Brent crude oil prices are expected to be an average of $51 per barrel in 2017 and $52 per barrel in 2018, according to the U.S. Energy Information Administration. West Texas Intermediate crude oil prices should be about $2 per barrel less than Brent prices in 2017 and 2018.
In late June, crude oil prices fell to their lowest level so far this year. The price declined after the EIA reported U.S. crude oil and petroleum inventories had risen above their five-year average in early June. Increased production in Libya and Nigeria in June also pushed down prices.
U.S. crude oil production is expected to rise 500,000 barrels per day to 9.3 million barrels per day in 2017, from 2016, according to the EIA. Production is expected to rise 600,000 barrels per day to 9.9 million barrels per day in 2018.
Crude oil production for the Organization of the Petroleum Exporting Countries (OPEC) is expected to decline by 200,000 barrels per day in 2017. OPEC countries agreed to limit production in November 2016, but how long the agreement will remain in effect is uncertain. The EIA expects the cuts will be extended into 2018 “but with lesser compliance.” If the cuts aren’t extended, inventories will rise and prices will fall more than projected in 2018.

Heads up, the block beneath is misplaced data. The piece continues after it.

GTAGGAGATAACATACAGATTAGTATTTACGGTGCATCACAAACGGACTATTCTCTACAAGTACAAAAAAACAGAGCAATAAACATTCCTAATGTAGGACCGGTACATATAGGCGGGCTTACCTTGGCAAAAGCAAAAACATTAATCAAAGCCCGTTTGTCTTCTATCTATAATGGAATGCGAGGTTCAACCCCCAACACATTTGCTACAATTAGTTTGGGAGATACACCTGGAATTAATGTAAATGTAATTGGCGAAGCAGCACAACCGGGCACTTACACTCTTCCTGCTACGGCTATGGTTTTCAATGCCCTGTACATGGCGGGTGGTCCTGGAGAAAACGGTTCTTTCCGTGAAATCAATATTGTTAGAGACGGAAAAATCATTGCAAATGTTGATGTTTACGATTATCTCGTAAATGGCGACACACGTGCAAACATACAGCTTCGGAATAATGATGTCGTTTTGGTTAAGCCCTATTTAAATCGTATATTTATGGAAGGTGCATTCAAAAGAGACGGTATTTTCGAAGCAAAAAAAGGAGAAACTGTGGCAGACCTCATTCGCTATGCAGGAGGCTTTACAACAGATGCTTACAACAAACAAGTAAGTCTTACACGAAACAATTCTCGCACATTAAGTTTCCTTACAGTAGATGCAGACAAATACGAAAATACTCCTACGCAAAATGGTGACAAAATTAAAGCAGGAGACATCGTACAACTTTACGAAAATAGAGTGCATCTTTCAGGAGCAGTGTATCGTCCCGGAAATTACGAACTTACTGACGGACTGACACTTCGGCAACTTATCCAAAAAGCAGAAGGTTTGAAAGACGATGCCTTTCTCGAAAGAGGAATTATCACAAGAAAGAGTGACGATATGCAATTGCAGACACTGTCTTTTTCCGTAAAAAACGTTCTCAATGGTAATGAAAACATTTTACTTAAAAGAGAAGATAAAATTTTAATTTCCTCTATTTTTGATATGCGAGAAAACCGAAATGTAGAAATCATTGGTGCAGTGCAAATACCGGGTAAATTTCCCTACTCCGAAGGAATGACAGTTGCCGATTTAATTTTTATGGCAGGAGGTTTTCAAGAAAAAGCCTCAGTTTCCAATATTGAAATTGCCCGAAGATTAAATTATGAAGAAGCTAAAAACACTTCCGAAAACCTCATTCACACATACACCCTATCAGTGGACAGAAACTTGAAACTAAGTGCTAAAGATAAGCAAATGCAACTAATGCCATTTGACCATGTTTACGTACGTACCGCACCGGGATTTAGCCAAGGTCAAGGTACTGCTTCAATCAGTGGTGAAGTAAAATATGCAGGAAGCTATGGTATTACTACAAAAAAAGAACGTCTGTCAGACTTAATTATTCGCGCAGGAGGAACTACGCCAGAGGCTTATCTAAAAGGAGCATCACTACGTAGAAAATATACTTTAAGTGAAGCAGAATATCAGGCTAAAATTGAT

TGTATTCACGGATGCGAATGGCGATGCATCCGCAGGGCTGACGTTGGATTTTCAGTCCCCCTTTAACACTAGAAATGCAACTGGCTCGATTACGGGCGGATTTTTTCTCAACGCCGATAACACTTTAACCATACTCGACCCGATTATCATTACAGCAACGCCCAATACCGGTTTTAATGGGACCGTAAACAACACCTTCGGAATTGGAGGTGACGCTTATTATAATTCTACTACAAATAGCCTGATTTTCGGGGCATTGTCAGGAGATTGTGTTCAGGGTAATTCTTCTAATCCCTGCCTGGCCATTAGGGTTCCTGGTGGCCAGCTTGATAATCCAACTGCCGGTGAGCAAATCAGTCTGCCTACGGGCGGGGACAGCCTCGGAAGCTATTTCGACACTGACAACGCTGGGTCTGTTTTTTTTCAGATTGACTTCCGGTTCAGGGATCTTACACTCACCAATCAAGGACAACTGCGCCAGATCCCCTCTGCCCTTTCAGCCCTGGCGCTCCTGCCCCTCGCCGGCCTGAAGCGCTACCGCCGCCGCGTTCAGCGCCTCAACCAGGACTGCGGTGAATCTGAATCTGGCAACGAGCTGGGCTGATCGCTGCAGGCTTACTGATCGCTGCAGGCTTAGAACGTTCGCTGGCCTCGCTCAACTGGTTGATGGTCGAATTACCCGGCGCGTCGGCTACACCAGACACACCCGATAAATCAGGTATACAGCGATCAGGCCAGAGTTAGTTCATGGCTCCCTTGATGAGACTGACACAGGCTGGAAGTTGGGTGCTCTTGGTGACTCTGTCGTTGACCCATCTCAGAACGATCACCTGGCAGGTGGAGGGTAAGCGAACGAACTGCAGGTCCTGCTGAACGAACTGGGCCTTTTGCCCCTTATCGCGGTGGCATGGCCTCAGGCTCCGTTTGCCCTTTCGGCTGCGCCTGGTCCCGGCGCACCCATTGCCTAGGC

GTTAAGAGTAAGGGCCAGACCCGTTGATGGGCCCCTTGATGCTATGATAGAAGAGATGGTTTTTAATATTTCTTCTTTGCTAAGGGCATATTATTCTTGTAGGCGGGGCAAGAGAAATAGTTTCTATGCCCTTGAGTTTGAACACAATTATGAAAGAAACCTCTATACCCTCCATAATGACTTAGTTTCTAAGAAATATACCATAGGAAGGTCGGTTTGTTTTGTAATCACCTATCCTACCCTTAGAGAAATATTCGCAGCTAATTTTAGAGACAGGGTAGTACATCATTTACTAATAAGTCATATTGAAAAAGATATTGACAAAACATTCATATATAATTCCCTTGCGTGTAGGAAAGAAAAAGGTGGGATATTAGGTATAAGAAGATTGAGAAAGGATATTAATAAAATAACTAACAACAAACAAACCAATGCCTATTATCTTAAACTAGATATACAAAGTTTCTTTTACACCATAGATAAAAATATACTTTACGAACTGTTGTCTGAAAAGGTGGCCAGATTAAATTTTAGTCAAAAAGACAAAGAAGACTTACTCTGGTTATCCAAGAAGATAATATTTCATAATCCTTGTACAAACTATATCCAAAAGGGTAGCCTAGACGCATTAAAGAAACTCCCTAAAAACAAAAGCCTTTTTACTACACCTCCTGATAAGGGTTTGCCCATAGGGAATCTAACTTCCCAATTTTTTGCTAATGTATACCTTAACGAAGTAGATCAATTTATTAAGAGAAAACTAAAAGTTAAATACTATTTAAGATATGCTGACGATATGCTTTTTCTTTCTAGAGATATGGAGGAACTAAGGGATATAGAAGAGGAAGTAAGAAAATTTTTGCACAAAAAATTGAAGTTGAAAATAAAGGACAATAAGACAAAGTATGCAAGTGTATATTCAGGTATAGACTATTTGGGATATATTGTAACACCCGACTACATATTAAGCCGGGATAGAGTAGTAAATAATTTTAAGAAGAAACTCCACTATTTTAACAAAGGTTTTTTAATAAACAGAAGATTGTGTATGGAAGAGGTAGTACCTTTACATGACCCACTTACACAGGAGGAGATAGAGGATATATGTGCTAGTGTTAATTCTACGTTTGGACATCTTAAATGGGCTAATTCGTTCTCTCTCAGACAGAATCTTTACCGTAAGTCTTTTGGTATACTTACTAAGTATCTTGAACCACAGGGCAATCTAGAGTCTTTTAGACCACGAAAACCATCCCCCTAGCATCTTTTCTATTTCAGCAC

Global consumption of liquid fuels is projected to increase by 1.5 million barrels per day in 2017 and 1.6 million barrels per day in 2018. The majority of the rise in consumption will come from countries outside the Organization for Economic Cooperation and Development (OECD). Of the non-OECD countries, China and India will see the largest increases in consumption of liquid fuels. Global oil inventories are expected to remain flat for the second half of 2017 before rising 200,000 barrels per day in 2018.